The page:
If you are going to read this series here is the order you should read it in: The Trouble with Honor, The Devil Takes A Bride and The Scoundrel and the Debutante by Julia London. I didn’t. If I had, I may not have finished the entire series.
Road trip! Road trip! This book comes with a warning — you are either going to like this book or not. Why, pray tell, would that be? Well, because The Scoundrel and the Debutante covers a period of only four days tops — at least the road trip falling in love part. So, there is a bit of a suspension of disbelief involved in this particular story. While this book worked for me, it may not work for others. But hey! This is about me, and I loved this story! Let’s take a gander, shall we?
If you have been following this series, it is the third installment of the Cabot sisters and it seems that even though I purchased the other two books for some reason I didn’t read them. Oh dear! Although, now that I go back and look at the covers, there seems to have been some adjusting of original covers vs. released covers and some last minute change of titles — which I didn’t catch. So, I when I go back and read those missed books I will probably learn a valuable lesson about things that change. This also might explain why I couldn’t recall a single thing about the previous books when I was reading The Scoundrel and the Debutante. I digress.
In this story we have Prudence Cabot, the straight arrow sister who is sad (sniff) because she’s not married. She blames her scandalous sisters for this; she pouts, she crumbles, she resents. She just doesn’t understand why men are not flocking around her — she is the beauty of the family after all. She actually sounds a little stuck on herself, doesn’t she? Well, anyway she’s decided to visit a friend in the countryside who has just had a baby, which will make her even more depressed because she doesn’t like to be around happily married people. She is waiting for her carriage to pick her up. By the way, this was when I knew I would have to leave historical accuracy behind — a young unmarried woman waiting for a carriage unchaperoned, puleese. Anyway, she’s waiting for the carriage and what should happen while she’s waiting? The public coach pulls up and who should disembark? The biggest, brawniest, handsomest man she’s ever seen, and he’s lost. You see, he’s American and he doesn’t understand English, or at least the English that’s spoken in England. After assisting him in finding his proper direction, Prudence has some kind of epiphany. This is not a small gentle epiphany, but more of a giant lightning bolt. She decides to chuck it all for an adventure with this man who has stunned her senseless, our hero, Roan Matheson.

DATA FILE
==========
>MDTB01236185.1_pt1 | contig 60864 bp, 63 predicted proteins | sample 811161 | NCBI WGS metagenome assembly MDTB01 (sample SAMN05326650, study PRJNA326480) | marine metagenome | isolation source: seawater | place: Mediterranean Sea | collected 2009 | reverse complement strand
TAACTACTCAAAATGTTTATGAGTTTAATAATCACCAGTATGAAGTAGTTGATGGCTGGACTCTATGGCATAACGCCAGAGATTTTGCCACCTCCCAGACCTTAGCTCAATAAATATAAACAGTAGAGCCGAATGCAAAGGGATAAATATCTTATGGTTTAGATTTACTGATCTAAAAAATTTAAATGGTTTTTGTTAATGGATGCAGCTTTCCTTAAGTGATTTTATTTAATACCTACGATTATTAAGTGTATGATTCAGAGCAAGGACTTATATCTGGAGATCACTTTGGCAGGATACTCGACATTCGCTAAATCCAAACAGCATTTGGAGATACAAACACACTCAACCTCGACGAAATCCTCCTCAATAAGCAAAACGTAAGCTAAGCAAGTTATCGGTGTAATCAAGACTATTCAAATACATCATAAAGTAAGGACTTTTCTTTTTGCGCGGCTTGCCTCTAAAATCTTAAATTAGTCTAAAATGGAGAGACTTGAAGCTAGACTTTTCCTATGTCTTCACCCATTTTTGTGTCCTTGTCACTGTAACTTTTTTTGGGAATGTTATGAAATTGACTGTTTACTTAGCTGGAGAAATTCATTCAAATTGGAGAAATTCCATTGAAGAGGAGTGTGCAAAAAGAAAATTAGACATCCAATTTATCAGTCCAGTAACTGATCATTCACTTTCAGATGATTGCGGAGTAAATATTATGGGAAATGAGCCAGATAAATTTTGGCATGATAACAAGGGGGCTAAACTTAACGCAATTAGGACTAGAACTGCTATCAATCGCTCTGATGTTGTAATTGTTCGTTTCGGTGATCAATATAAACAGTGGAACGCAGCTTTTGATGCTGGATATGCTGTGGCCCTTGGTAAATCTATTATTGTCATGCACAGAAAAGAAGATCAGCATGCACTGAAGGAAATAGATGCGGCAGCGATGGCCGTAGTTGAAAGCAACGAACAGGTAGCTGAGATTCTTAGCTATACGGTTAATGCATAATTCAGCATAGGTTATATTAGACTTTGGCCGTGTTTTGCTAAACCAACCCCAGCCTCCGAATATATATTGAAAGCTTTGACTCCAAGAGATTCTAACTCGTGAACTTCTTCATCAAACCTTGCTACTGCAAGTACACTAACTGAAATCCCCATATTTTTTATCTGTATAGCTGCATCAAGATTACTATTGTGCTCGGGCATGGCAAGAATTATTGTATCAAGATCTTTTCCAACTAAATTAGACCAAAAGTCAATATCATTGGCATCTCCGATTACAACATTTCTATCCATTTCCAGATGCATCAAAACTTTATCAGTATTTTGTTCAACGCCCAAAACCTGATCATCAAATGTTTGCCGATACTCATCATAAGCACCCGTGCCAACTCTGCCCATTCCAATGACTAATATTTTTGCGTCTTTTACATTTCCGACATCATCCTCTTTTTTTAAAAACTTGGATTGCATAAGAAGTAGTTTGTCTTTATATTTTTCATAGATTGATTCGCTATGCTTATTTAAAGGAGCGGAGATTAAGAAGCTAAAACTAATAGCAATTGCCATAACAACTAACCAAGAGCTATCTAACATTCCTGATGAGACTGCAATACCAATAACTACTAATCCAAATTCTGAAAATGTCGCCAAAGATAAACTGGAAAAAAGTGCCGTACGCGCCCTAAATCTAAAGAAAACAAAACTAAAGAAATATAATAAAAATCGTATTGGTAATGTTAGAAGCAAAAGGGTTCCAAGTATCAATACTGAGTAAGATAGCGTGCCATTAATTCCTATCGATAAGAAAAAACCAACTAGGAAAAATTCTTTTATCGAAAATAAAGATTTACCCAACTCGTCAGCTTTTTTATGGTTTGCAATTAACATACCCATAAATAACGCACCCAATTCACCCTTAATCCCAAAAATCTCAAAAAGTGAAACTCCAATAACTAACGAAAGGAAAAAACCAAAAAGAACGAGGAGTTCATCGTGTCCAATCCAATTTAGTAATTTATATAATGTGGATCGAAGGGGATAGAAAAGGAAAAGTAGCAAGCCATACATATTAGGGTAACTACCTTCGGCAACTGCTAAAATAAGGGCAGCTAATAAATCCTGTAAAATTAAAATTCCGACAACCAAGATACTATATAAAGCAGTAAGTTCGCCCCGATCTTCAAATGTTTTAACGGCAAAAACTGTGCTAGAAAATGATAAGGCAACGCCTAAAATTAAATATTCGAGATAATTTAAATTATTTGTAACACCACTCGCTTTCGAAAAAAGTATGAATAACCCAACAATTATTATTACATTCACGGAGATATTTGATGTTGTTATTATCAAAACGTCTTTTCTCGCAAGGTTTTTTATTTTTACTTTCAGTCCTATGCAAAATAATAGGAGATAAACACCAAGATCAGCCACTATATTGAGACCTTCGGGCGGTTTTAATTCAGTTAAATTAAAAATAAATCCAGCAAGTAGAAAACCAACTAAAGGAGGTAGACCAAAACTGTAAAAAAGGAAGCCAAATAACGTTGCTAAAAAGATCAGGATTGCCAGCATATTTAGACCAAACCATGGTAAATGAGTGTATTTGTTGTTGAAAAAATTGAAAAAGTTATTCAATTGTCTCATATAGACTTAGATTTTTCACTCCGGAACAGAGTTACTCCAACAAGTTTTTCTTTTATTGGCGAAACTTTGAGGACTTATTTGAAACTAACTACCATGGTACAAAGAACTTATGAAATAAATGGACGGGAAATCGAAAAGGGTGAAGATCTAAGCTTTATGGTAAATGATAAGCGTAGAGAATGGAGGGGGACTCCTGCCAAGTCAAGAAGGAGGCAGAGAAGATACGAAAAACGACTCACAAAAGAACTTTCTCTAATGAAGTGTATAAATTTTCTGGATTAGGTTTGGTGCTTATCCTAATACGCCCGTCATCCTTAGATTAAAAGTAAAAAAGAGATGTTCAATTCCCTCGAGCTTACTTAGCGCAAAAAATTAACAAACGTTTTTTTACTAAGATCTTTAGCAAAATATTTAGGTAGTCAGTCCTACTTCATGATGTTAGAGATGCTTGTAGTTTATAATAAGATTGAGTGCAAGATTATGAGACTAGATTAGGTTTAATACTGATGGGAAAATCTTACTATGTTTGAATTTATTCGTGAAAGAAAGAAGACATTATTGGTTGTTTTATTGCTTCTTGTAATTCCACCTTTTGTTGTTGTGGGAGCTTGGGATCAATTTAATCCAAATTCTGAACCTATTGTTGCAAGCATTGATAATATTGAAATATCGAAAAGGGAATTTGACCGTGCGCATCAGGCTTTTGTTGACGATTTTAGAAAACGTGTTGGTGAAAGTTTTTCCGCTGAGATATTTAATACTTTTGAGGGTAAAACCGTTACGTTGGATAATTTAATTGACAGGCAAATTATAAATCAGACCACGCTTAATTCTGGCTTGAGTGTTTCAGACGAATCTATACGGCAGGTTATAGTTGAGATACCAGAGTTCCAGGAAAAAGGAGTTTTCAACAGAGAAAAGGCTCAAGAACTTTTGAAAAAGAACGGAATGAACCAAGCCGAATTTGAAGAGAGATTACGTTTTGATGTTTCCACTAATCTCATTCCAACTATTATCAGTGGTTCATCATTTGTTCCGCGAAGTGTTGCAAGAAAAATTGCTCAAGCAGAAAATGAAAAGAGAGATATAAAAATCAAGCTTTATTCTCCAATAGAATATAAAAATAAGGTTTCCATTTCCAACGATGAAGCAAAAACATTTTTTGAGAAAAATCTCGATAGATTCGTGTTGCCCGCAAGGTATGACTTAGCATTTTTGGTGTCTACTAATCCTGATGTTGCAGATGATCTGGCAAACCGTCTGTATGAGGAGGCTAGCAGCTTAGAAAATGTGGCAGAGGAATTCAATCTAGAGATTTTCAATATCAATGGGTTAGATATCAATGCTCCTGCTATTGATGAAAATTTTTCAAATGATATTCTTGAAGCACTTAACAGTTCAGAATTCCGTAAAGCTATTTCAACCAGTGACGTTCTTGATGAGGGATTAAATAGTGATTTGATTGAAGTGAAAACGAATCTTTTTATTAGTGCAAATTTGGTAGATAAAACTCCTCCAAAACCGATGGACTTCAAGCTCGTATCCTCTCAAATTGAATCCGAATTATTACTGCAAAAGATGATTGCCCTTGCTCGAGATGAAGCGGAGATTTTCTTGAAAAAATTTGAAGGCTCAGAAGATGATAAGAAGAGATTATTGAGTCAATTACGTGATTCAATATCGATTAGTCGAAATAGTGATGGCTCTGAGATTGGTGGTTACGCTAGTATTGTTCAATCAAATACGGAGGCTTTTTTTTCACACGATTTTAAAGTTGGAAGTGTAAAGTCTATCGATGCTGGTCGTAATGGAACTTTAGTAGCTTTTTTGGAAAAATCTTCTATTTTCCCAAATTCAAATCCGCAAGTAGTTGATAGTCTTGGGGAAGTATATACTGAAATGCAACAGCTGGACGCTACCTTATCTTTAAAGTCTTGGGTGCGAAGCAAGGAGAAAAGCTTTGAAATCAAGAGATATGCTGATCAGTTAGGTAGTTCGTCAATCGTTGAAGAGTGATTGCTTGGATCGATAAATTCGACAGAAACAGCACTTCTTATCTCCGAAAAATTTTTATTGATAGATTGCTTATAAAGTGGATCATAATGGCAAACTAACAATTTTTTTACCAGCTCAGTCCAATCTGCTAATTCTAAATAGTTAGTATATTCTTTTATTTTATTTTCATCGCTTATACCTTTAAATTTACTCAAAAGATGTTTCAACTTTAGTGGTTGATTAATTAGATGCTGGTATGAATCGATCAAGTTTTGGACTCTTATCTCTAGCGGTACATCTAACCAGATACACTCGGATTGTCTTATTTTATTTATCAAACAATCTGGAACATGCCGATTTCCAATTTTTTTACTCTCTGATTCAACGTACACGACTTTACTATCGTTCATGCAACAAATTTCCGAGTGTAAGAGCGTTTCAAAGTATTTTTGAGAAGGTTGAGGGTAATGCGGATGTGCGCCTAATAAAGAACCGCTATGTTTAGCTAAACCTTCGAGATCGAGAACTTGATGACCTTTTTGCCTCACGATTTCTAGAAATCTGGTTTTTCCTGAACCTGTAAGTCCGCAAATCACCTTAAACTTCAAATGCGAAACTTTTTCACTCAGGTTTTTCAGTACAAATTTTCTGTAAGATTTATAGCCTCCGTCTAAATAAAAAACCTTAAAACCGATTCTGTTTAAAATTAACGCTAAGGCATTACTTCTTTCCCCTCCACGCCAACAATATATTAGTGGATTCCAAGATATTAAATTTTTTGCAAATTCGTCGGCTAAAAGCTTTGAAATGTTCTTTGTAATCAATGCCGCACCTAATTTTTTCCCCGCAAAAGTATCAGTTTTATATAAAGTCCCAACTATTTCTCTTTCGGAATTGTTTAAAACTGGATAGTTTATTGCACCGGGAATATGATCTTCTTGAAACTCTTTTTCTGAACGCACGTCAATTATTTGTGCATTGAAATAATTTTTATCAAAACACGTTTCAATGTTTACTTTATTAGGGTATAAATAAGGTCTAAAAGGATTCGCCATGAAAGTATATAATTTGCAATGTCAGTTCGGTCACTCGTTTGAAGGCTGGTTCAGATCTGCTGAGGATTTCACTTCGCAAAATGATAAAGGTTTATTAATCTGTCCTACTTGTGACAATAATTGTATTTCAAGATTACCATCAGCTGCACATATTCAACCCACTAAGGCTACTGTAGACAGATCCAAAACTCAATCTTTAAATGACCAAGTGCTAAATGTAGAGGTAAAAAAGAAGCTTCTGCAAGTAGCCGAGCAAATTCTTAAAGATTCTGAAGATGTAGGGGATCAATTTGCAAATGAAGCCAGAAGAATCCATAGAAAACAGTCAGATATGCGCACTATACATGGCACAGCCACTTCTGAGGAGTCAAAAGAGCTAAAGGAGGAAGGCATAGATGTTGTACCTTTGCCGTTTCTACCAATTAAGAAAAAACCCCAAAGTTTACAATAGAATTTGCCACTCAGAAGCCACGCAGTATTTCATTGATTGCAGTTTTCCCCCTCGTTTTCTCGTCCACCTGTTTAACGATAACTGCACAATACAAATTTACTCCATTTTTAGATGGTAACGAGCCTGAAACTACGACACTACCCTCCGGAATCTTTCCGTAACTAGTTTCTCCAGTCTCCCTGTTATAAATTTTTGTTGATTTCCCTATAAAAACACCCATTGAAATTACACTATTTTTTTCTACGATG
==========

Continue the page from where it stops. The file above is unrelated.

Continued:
By the way, isn’t Roan another name for a horse? Ummm, I wonder — horse — stallion — big — ummmm. Roan Matheson is on a mission. He’s searching for his sister Aurora who seems to be quite a bother. She’s left her fiancé in America and came to England to — I don’t know — hang out with the rich people and parrrrr-ty. Roan also has an almost fiancée back home, but he doesn’t really know her and she doesn’t really light any bulbs, trip any triggers, send any shivers through him. Nope, when he gets back home he intends to marry her and seal a business proposition between her family and his. You see, Roan’s family has money, but they want more. And, now he’s in this country where the city of West Lee is actually Weslay and he’s headed south when he should be going north. He’s grumpy. Then he is saved by a gorgeous angel, Prudence, and thoughts of his sister seem to just fly out of his head.
Well, it isn’t too long before these two people who are so wrong for each other are on a road trip adventure. A romp through the countryside where all the standard Romanceville things happen to them. Thanks to Julia London’s remarkable writing this standard romance yarn rises above the rest. This journey seemed longer than the few days it actually was. And, even though Prudence did things that were not at all in her character, I didn’t mind. Prudence and Roan shared adventures, they shared stories, they shared truths and they shared a good time. They even admit their love for each other. The road adventure is bright, shiny, fun; but as they continue there is a growing bleakness that takes place because they know that when their adventure ends they will separate. This was one time when a marriage proposal is turned down, I found the rejection understandable.
There was a lot more to this book, but I’m not going to go into everything except to say Aurora was a really self-centered girl. There were some other secondary characters, but they didn’t overwhelm any of the storytelling. The Scoundrel and the Debutante is first and foremost a tale about Roan and Prudence. If you can get past the four day fall in love thing, you should enjoy this book. And, obviously you don’t need to read the other two to read this one.
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